It could be possible to say in 2016 that a Bush or a Clinton was on a national ticket in every American election but two for 36 years. That prospect alone may undermine Mr. Bush’s appeal and fuel Republican desires for a new face.

• Ripples from Bush 41 or of Bush 43? For months Democrats have been peddling the notion that no one could conceivably support another Bush presidency in the wake of the disasters they believe George W. Bush perpetrated while in the White House. A Quinnipiac University poll taken six months ago found that more than a quarter of Americans thought the younger Mr. Bush was the worst president of the postwar era.

But there was another President Bush, and in the past two decades the father has emerged as one of the most beloved figures on the American scene — a wise man and a gentleman. In the younger President Bush’s memoir about his father, which was published this autumn and carries the title “41,” he wrote about being asked in his 2000 campaign about what effect the first President Bush would have on his campaign. “I joked,” he wrote, “that I had inherited half of his friends and all of his enemies.” Today the number of Bush 41 friends has more than doubled, and the number of his enemies has virtually disappeared.

• Above the fray or amid the fray? Mr. Bush has indicated skepticism about the scrum that modern presidential politics has become. He won’t be able to stay above it for long. That presents perhaps the biggest challenge to the Bush campaign.

Mr. Bush has made minimal gestures of outreach to operatives in the early political states. Besides transit through New Hampshire en route to his family’s vacation retreat in coastal Maine, Mr. Bush has basically not visited the state with the first presidential primary for 14 years. He has spoken to none of the important Republican political figures there. His father and brother have stronger roots in the state than he has, even though his center-right political profile is better suited to New Hampshire than to Iowa, which holds the first caucuses.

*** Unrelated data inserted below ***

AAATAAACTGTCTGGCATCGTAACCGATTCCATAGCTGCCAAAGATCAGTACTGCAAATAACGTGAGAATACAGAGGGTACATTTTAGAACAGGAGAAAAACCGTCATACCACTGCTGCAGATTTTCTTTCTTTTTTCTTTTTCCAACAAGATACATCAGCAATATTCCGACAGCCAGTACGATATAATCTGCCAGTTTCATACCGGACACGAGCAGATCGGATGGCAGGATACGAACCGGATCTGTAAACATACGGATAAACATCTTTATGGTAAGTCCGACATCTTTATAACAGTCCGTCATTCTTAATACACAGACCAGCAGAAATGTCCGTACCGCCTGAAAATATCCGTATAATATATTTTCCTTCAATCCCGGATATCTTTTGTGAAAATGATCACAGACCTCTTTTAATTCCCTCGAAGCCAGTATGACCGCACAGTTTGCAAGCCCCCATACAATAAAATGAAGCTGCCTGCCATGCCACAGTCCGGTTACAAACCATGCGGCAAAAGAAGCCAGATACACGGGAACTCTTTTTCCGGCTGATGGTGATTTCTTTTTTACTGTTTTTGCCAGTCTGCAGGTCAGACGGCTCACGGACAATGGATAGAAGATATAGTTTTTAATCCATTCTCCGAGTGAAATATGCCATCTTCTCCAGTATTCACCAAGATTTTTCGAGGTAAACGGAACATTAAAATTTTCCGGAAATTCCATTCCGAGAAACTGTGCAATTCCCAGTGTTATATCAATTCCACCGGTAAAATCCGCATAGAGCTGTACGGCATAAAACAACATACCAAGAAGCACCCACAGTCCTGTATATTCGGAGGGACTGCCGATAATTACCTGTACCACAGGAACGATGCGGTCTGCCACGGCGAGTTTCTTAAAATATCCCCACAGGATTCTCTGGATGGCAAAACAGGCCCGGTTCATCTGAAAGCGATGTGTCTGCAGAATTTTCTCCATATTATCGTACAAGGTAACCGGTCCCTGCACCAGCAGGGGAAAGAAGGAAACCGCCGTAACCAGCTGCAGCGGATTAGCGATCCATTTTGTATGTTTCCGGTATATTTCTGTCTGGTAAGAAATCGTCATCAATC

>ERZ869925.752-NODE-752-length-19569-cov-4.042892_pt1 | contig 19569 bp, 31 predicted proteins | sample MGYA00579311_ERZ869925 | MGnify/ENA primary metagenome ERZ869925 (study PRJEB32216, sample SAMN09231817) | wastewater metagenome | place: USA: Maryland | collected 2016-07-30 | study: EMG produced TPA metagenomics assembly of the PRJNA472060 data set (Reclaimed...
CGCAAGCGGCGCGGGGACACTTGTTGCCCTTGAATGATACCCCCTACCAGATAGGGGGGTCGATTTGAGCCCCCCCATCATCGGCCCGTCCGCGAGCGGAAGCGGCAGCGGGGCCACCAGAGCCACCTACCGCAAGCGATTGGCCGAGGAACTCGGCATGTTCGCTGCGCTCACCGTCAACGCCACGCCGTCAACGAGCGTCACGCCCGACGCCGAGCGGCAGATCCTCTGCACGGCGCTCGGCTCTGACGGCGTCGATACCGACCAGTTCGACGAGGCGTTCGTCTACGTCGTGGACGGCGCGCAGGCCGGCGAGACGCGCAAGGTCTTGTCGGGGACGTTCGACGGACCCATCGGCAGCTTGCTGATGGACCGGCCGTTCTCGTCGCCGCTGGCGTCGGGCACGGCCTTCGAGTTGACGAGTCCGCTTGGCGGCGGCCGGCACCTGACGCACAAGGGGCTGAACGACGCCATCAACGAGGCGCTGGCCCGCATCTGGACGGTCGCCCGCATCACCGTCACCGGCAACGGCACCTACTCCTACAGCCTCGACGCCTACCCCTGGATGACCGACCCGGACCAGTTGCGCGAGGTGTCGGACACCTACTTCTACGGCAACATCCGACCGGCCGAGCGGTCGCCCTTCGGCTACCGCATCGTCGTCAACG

All that speaks to the Bush style, version 3.0. He is insular, keeping a very tight circle around him: basically Alberto Cardenas, chairman of the American Conservative Union and a top Washington lobbyist, and Mel Sembler, former American ambassador to Australia (appointed by 41) and Italy (appointed by 43) and a prodigious fundraiser — a marked contrast to the Clinton 2008 entourage, an all-star roster of feuding consultants.

His father’s style was based on relationships and consensus. His brother’s style was more visceral. Mr. Bush is the contemplative one among the three. Just short of wonkish, he studies issues even when he doesn’t have to, or isn’t pressed for a decision.

Jeb Bush is not interested in ending government but in making it more efficient. He’s a modern Republican, fluent in Spanish and in the argot of education, but he may be the most old-fashioned Republican in politics today. His campaign represents a struggle between two incompatible views of the Republican future, and of the country. The 2016 race didn’t just get more intense last week. It also got more interesting — and more important.

David Shribman, a Pulitzer Prize winner in journalism, is executive editor of the Pittsburgh Post-Gazette.